Two companies and a manager must pay £500,000 in fines and costs after a worker caught fire when an aerosol canister he was crushing exploded.
Household cleaning-products manufacturer Jeyes UK Ltd produces the canisters at its factory on the Broomfield Industrial Estate in Mold, north Wales. All the canisters are put through quality-control tests, with those that do not pass being placed in a waste collection area, located in the factory’s yard.
On 12 April 2005, Jeyes hired a contractor to remove all the waste from the site. The faulty canisters had not been labelled as hazardous and were not separated from the non-hazardous waste in the yard. The contractor was not warned that the canisters contained extremely flammable chemicals.
The contractor collected the waste from the site and delivered it to Deeside Metal Company’s scrapyard at Saltney, in Chester. Deeside Metal Company site manager, Robert Roberts, accepted the delivery and instructed another employee at the site, Mark Wright, to crush the canisters in a metal baler.
As Mr Wright was crushing one of the canisters it caught fire and engulfed him in flames. The 37-year-old suffered 90 per-cent burns and died in hospital the following day.
The incident was investigated by the HSE and North Wales Police, who found that neither company had carried out a risk assessment before allowing workers to handle potentially hazardous materials.
On 18 April 2005, Jeyes was issued two Improvement Notices, which required it to carry out a risk assessment and review its storage procedures to ensure that hazardous materials are placed in a segregated area.
HSE inspector Jane Lassey said: “Both companies contributed to the death of Mr Wright by allowing this highly dangerous situation to arise. Jeyes UK had a clear responsibility to ensure the canisters were labelled correctly and separated from non-hazardous waste, and to have procedures to prevent such dangerous waste being inadvertently removed from their site. By failing to do this, they put workers in danger.
“Deeside Metal lacked proper procedures for handling hazardous materials and operating dangerous machinery. They assumed the canisters were empty, but this proved to be a fatal error of judgement.”
Jeyes appeared at Caernarfon Crown Court on 13 December and pleaded guilty to breaching s3(1) of the HSWA 1974. It was fined £330,000 and £50,000 in costs.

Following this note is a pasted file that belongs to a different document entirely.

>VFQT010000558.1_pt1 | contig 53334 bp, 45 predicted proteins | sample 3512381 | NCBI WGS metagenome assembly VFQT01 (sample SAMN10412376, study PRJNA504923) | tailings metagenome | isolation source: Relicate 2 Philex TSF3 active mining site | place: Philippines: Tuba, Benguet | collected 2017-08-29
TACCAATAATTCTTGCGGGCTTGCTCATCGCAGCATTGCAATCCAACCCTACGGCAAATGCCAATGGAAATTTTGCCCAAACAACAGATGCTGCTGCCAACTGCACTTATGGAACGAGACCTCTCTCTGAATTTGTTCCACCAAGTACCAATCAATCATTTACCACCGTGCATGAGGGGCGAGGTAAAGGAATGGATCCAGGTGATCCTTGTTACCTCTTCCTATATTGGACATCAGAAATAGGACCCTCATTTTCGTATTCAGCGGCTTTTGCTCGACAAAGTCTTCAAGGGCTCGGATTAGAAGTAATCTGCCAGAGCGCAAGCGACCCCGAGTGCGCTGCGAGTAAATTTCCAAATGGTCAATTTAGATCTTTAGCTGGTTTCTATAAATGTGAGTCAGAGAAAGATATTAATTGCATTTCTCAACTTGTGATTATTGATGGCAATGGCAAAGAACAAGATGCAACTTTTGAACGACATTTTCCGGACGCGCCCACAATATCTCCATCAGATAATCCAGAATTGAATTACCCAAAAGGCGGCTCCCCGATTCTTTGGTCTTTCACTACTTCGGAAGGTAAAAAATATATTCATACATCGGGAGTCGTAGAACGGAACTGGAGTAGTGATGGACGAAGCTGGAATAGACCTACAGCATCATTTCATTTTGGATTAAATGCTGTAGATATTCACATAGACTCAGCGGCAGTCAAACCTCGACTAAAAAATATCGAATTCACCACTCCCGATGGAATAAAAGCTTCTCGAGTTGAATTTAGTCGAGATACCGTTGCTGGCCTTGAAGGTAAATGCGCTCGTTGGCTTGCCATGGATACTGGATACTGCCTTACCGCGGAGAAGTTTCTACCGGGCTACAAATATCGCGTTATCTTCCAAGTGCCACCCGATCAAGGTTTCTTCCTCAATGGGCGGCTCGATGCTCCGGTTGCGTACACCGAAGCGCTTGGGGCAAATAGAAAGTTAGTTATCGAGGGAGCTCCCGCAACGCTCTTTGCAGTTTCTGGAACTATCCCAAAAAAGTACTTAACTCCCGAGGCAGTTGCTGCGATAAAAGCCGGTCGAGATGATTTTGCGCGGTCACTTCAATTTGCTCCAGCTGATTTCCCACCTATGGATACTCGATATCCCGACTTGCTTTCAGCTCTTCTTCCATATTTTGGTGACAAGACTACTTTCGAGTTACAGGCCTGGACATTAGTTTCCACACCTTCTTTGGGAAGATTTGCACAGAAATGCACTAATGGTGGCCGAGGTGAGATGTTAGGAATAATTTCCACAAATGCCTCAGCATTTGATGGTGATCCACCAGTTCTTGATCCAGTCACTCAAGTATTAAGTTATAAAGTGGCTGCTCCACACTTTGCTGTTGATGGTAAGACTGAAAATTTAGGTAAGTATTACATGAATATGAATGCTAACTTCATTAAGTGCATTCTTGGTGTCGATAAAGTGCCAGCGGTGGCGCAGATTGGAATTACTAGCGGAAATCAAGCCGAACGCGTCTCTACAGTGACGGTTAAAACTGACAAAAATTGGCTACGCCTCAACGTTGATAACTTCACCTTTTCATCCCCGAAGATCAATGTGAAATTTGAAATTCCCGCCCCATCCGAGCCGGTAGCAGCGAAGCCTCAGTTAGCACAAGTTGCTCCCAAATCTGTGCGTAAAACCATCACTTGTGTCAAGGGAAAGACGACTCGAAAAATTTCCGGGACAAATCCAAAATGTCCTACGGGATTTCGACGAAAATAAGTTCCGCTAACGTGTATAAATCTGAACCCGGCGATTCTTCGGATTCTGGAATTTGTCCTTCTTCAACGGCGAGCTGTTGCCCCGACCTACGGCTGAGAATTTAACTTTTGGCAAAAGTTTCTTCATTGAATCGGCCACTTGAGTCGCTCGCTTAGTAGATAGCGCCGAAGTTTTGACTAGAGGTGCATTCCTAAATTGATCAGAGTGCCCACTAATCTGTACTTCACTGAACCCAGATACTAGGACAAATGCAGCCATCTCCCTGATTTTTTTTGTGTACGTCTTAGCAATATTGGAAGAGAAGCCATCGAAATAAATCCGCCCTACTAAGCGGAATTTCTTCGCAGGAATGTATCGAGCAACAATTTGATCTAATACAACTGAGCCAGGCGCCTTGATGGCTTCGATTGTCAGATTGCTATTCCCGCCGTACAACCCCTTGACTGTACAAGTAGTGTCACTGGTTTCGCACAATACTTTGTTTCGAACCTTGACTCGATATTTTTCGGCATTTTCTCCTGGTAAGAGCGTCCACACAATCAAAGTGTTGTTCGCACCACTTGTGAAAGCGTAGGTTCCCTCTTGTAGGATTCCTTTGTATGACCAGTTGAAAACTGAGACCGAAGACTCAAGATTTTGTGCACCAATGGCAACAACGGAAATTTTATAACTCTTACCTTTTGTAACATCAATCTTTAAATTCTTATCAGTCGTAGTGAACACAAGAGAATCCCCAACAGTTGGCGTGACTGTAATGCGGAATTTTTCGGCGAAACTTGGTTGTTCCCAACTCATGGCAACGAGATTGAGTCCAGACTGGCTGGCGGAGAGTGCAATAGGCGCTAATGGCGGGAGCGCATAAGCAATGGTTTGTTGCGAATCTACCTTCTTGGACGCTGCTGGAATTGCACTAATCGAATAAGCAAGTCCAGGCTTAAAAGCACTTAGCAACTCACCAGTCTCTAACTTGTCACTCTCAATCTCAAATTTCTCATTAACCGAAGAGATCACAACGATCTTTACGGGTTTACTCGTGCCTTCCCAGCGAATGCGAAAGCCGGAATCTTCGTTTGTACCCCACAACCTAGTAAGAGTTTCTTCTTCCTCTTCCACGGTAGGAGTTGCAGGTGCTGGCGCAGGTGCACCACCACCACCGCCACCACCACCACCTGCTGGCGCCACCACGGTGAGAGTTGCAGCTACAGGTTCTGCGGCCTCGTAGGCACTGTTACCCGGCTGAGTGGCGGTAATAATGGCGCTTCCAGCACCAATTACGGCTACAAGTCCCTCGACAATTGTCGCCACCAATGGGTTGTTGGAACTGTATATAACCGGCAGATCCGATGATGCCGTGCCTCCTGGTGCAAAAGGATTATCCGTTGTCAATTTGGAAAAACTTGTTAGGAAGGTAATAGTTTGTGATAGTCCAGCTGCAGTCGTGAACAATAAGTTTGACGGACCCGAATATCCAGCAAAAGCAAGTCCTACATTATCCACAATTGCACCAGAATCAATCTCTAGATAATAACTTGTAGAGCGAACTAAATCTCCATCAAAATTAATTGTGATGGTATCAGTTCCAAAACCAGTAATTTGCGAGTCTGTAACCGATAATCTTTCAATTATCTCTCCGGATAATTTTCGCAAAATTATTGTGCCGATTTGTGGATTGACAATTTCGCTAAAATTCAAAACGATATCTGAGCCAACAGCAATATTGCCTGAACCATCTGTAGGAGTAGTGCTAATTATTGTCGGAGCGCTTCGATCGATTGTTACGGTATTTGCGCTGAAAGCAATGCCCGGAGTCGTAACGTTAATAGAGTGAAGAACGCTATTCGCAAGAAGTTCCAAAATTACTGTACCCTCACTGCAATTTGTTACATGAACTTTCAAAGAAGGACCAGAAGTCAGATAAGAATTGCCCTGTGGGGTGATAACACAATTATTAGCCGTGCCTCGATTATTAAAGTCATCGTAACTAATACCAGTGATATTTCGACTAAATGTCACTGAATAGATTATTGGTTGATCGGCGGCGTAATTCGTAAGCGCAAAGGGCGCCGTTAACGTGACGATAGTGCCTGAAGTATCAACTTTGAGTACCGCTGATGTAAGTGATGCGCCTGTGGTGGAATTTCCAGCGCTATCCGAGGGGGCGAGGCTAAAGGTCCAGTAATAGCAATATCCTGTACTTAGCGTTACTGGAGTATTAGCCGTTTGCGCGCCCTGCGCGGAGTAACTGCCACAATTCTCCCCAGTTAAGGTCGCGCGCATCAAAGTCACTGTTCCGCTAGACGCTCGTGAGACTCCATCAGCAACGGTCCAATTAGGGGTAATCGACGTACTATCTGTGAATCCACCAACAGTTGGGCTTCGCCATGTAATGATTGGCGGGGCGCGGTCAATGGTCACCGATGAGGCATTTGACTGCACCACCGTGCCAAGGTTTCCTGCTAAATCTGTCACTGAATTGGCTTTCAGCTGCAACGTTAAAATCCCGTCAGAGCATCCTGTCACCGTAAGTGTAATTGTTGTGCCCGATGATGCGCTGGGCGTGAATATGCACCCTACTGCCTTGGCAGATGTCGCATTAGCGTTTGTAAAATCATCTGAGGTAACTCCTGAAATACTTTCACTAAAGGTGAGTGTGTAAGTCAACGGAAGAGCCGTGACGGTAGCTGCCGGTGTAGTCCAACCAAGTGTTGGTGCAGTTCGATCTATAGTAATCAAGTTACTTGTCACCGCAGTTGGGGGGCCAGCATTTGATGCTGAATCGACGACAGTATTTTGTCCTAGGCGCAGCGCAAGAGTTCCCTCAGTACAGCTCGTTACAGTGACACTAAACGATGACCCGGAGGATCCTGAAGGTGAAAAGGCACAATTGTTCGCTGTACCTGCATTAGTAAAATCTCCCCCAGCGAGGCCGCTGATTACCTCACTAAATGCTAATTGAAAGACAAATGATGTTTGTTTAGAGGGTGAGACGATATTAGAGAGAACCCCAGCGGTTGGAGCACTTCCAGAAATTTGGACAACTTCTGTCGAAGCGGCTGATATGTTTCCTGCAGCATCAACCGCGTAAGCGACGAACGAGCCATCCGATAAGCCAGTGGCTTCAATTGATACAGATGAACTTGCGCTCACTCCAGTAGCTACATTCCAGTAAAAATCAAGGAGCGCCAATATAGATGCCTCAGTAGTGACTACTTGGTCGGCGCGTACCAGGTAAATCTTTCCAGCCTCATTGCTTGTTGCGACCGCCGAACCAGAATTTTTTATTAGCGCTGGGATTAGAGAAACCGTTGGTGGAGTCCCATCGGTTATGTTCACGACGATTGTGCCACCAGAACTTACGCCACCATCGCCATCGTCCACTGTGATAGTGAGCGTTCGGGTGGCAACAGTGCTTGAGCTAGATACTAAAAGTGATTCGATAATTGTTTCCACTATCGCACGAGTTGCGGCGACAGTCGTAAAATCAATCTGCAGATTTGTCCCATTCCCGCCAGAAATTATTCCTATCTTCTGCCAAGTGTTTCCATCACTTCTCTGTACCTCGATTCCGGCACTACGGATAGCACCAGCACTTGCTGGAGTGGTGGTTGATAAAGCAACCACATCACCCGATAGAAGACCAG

Deeside Metal appeared at the same hearing and pleaded guilty to breaching s2(1) of the HSWA 1974 and reg.3(1) of the Management of Health and Safety at Work Regulations 1999. It was fined a total of £100,000 and ordered to pay costs of £10,000. Robert Roberts pleaded guilty to breaching s7(a) of the HSWA and was fined £10,000.
In mitigation, Deeside said it has invested in training for its staff so they can identify potentially hazardous waste. The company said this incident was largely down to human error by Roberts, but it accepted that it had a responsibility to better supervise its employees. Roberts no longer works for the company.
Jeyes told the court it has spent £300,000 on improving health and safety at the factory and has employed additional health and safety managers at the site. It complied with the Improvement Notices and now has systems in place to ensure that all canisters are labelled, and all hazardous waste is put into quarantine and kept separate from all other waste.
A Jeyes spokesman told SHP: “We were greatly saddened by Mr Wright’s death and we again extend our condolences to his family and deeply regret that the incident occurred.
“The company accepts that at that time it failed to properly segregate the hazardous waste materials on its Mold site, properly monitor the actions of third parties on the Mold site, and enforce its own health and safety policies
“For these reasons the company pleaded guilty and will not appeal against the judgement. For the record, we note that the incident occurred on third party premises. Further, we maintain that we did not authorise the removal of the aerosol canisters that caused the tragedy.
“Since 2005, Jeyes has committed to, and prioritises, the safety and wellbeing of its staff and of those who come into contact with its business.”
Following the hearing, inspector Lassey said: “This is a tragic case and must serve as a warning to other companies handling potentially dangerous material about the consequences of not having safe working practices in place.”
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